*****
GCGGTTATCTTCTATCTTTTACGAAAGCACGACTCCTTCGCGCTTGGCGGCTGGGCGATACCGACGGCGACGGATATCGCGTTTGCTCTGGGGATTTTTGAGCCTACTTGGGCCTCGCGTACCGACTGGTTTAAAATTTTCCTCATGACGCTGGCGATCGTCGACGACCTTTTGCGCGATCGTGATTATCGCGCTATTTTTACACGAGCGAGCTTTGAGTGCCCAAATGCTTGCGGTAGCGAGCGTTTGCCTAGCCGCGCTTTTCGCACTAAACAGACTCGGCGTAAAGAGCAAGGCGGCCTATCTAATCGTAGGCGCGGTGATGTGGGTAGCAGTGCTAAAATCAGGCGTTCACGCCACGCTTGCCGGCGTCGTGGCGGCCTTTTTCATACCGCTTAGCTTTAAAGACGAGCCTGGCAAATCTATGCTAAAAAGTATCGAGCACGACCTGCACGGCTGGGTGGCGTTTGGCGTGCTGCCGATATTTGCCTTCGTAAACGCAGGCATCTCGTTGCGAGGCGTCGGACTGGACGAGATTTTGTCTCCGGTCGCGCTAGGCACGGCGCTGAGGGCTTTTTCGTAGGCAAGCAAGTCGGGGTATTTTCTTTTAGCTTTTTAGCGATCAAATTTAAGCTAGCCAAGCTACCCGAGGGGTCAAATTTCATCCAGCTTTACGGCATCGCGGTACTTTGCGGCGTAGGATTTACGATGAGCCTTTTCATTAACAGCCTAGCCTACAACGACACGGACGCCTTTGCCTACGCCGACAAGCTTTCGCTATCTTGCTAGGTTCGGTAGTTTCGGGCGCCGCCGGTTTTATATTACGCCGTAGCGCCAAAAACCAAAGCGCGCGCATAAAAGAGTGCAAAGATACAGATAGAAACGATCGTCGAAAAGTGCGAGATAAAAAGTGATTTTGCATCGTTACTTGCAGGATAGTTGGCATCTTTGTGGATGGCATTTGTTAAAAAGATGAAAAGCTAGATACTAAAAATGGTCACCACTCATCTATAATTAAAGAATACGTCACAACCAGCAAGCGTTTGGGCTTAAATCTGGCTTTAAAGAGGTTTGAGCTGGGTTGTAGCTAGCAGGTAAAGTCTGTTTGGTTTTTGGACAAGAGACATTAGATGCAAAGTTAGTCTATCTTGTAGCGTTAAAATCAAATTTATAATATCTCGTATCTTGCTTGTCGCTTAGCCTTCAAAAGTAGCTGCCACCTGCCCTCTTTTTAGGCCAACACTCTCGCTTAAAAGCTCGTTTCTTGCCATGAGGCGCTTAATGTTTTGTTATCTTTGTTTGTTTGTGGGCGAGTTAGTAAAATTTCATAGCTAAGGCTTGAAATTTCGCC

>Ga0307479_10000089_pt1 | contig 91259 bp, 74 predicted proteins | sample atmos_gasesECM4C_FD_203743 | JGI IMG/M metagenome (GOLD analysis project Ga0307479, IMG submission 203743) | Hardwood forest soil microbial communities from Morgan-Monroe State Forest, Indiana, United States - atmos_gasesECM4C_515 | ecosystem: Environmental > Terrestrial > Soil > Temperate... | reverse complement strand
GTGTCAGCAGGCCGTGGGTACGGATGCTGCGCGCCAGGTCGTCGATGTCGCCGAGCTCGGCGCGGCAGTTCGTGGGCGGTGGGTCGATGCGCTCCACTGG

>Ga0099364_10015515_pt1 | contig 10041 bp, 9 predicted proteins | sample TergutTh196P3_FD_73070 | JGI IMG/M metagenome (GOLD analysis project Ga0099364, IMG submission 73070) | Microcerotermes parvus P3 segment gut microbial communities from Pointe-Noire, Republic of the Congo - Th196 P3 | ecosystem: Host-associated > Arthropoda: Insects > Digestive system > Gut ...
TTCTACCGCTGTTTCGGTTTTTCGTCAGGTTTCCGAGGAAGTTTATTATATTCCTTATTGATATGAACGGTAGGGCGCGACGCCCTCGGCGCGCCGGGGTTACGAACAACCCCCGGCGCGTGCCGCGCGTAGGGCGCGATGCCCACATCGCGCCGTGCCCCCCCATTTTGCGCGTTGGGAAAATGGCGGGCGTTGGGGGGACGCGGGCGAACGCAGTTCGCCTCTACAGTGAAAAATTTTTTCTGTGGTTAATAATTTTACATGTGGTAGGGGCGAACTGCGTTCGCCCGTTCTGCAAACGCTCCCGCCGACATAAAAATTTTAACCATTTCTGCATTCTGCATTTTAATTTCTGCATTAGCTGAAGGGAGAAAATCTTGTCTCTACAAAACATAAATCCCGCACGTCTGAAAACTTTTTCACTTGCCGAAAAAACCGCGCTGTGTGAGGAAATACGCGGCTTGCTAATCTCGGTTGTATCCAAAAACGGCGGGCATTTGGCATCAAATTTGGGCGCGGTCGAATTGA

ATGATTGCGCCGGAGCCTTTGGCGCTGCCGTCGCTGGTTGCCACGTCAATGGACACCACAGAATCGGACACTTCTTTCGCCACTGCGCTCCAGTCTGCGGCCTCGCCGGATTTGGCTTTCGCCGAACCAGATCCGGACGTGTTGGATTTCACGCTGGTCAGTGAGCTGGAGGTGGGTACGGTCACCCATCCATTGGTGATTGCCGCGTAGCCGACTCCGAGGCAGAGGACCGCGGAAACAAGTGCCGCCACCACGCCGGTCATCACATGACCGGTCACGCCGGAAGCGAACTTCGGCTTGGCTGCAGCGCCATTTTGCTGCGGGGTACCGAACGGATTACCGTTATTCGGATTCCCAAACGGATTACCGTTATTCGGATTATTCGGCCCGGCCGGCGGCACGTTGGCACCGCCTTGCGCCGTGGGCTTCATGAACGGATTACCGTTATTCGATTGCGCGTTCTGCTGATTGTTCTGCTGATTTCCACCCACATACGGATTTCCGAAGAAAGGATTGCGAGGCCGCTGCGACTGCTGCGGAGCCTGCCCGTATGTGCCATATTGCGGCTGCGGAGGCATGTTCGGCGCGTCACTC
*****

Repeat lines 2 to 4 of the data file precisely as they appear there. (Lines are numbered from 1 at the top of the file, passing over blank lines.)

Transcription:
>Ga0307479_10000089_pt1 | contig 91259 bp, 74 predicted proteins | sample atmos_gasesECM4C_FD_203743 | JGI IMG/M metagenome (GOLD analysis project Ga0307479, IMG submission 203743) | Hardwood forest soil microbial communities from Morgan-Monroe State Forest, Indiana, United States - atmos_gasesECM4C_515 | ecosystem: Environmental > Terrestrial > Soil > Temperate... | reverse complement strand
GTGTCAGCAGGCCGTGGGTACGGATGCTGCGCGCCAGGTCGTCGATGTCGCCGAGCTCGGCGCGGCAGTTCGTGGGCGGTGGGTCGATGCGCTCCACTGG

>Ga0099364_10015515_pt1 | contig 10041 bp, 9 predicted proteins | sample TergutTh196P3_FD_73070 | JGI IMG/M metagenome (GOLD analysis project Ga0099364, IMG submission 73070) | Microcerotermes parvus P3 segment gut microbial communities from Pointe-Noire, Republic of the Congo - Th196 P3 | ecosystem: Host-associated > Arthropoda: Insects > Digestive system > Gut ...